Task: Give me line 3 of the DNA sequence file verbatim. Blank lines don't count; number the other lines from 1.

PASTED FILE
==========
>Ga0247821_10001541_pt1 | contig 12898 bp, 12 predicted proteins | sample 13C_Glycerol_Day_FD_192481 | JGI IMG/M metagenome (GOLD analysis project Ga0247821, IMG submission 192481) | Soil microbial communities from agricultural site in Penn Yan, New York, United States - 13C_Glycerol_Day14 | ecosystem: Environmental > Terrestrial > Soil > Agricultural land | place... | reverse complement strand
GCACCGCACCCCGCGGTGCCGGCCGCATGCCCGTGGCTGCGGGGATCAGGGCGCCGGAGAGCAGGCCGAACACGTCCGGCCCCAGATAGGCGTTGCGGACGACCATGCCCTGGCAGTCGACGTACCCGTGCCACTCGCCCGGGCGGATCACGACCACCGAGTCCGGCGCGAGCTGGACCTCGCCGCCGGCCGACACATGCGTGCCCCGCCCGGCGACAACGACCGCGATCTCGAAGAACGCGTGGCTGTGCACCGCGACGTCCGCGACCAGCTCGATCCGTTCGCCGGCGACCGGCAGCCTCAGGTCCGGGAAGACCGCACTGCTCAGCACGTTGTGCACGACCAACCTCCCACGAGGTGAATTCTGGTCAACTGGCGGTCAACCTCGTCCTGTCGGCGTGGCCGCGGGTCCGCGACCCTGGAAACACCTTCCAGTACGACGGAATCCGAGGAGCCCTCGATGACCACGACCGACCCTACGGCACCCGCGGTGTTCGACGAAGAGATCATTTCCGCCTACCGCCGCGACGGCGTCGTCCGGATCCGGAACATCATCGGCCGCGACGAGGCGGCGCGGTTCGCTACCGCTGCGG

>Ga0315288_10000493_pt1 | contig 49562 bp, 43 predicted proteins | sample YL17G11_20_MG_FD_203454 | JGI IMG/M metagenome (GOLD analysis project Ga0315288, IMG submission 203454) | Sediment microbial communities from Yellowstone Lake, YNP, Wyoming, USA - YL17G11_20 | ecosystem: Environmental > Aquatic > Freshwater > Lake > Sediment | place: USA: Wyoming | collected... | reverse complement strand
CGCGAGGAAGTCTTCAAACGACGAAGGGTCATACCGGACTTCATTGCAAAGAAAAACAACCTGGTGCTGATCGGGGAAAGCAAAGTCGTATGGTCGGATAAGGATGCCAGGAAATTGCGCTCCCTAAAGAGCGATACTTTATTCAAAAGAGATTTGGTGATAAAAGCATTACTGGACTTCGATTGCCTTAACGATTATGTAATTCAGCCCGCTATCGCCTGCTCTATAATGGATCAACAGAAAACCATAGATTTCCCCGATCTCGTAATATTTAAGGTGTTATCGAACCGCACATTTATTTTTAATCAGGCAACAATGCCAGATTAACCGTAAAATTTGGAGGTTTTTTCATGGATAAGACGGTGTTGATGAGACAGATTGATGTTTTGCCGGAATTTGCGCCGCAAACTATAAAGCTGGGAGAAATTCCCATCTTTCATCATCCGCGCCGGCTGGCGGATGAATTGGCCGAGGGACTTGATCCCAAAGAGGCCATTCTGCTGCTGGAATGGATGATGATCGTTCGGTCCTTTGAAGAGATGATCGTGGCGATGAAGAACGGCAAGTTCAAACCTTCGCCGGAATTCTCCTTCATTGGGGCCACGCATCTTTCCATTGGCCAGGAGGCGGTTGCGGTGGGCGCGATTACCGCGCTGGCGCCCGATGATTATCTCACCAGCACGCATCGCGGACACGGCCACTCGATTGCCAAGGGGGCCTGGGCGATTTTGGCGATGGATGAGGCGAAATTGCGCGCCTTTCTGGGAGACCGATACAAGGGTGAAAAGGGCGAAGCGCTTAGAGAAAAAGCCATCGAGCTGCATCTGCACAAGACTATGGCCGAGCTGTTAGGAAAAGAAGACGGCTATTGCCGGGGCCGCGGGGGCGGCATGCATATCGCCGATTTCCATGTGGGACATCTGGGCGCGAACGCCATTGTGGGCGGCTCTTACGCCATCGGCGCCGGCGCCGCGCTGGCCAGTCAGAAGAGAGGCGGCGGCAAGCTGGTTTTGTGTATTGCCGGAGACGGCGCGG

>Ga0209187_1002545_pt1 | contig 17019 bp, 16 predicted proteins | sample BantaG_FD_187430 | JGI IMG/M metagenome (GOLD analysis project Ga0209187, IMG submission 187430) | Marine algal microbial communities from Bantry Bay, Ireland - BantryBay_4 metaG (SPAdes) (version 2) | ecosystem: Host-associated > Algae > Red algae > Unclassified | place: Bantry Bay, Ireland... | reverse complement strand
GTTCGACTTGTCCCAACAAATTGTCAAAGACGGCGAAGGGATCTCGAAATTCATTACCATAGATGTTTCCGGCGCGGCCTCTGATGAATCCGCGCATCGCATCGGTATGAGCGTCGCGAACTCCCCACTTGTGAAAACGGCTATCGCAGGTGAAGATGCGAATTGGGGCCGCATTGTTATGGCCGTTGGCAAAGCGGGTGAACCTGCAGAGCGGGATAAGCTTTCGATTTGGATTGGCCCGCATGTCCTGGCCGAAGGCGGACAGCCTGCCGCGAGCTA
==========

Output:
>Ga0315288_10000493_pt1 | contig 49562 bp, 43 predicted proteins | sample YL17G11_20_MG_FD_203454 | JGI IMG/M metagenome (GOLD analysis project Ga0315288, IMG submission 203454) | Sediment microbial communities from Yellowstone Lake, YNP, Wyoming, USA - YL17G11_20 | ecosystem: Environmental > Aquatic > Freshwater > Lake > Sediment | place: USA: Wyoming | collected... | reverse complement strand